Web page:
Former Manus detainee now secretly deported to Christmas Island
A Sudanese man who fled war and persecution and was injured in riots in Manus Island in PNG has now been secretly deported from Melbourne to Christmas Island. Daniel Webb, from the Human Rights Law Centre in Australia, says asylum seekers in Australia now live in fear.
A Sudanese man who fled war and persecution and was injured in riots in Manus Island in PNG has now been secretly deported from Melbourne to Christmas Island.
Daniel Webb, from the Human Rights Law Centre in Australia, says the deportation happened today morning under cover of darkness, with no notice given to the man's lawyer.
He says the man, who is using the pseudonym of Waleed, spent three years being moved from centre to centre, and was treated in Australia for his injuries sustained in the riot that killed Reza Berati.
Waleed still hasn't had his refugee application processed.
In April, almost 200 asylum seekers were granted community detention in Australia, many of them with young children.
RNZ International has been told some of them received calls from the Department of Immigration telling them that they could be deported.
Daniel Webb told Alex Perrottet asylum seekers in Australia now live in fear.
DANIEL WEBB: This was a secretive deportation under the cover of darkness without any notice to the man himself, without any notice to his friends and without any notice to his lawyer. And I have got to say I am concerned about what this deportation means for him. I mean it is a terrifying thing to be woken up in the middle of the night and bundled onto a plane. It is particularly terrifying when you have fled war and persecution and right now he will be very frightened that the next step for him is removal to Manus Island.
ALEX PERROTTET: And what was his status? I am guessing he had not been granted refugee status.
DW: Well he hasn't even had his refugee claims assessed yet so this guy has been in detention on different islands and different detention centres around the place for the last three years. He has been beaten by guards at the Manus detention centre. He still has not had his refugee claims resettled and we have got to realise in this country that it is just not okay to lock up innocent people indefinitely in tiny islands and bounce them around the Pacific like they are sort of pawns on a chess board. We need to assess their refugee claims and if they are found to be refugees allow them to begin rebuilding their lives.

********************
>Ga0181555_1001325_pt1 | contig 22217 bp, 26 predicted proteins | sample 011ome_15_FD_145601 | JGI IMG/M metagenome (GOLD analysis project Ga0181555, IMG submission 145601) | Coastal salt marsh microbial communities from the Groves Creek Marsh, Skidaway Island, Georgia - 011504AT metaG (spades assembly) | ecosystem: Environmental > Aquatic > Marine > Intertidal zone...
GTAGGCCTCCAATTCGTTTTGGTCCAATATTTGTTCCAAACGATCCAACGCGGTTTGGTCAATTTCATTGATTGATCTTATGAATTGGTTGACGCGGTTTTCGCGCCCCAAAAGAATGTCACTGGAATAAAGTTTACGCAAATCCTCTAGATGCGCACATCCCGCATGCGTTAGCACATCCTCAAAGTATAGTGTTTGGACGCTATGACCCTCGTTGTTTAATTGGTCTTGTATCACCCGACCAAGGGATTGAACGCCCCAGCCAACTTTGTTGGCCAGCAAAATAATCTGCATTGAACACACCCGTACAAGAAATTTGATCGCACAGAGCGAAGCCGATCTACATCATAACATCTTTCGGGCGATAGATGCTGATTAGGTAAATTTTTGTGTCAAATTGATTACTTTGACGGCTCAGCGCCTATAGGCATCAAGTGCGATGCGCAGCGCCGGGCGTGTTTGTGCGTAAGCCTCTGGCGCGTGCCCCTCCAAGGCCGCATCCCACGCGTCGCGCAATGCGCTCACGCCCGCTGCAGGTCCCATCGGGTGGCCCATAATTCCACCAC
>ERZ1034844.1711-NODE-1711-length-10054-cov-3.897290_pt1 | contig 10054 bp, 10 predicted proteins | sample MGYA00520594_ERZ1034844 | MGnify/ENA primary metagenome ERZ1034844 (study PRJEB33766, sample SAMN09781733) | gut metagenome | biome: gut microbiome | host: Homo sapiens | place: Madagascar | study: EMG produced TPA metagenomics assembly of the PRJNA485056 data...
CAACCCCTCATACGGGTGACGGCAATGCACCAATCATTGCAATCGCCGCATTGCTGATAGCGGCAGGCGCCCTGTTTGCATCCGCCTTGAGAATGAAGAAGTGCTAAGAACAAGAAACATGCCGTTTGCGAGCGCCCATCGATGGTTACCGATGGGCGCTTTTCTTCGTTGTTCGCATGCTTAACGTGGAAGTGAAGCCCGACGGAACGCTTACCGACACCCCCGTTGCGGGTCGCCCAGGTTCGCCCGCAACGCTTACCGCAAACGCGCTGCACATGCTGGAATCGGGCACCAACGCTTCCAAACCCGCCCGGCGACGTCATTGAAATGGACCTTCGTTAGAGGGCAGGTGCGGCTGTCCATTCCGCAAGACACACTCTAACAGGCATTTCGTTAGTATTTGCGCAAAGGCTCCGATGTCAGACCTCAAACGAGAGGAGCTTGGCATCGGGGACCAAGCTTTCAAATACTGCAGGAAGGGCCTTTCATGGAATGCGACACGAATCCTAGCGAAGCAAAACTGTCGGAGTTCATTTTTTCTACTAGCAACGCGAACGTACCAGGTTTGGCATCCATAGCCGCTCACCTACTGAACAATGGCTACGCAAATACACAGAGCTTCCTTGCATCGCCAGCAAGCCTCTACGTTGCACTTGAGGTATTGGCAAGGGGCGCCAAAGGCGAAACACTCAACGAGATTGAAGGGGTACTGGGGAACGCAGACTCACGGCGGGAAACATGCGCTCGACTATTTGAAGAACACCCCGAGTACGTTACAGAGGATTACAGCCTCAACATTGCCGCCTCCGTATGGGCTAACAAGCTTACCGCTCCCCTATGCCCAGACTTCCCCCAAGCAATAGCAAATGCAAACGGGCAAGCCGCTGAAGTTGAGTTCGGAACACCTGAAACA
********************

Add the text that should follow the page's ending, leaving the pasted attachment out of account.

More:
AP: And what does this mean now? Because I think it was April we had hundreds of people that were released into what is called community detention. That is many people with families some people who had health issues were brought from Nauru and Manus island. We have been told that some of them have received calls from the department of immigration threatening that they to could be deported. What do you know about that and what sort of fears do they harbour?
DW: Well they are going to be terrified that they are next. And this is one of the first actions of the new Malcolm Turnbull government and this is not letting people stay. Secretive deportations to tiny islands in the middle of the night is not letting people stay. Now right now around Australia there will be three hundred people we are talking about 37 babies who were born in Australia. We are talking about children many of whom are going to be in classrooms around Australia as we speak. Them and their families are going to be really frightened by what happened last night and they are going to be really concerned that they are next. And I think it is well and truly time to realise these people have suffered enough. It is time to stop punishing them. It is time to let them stay.
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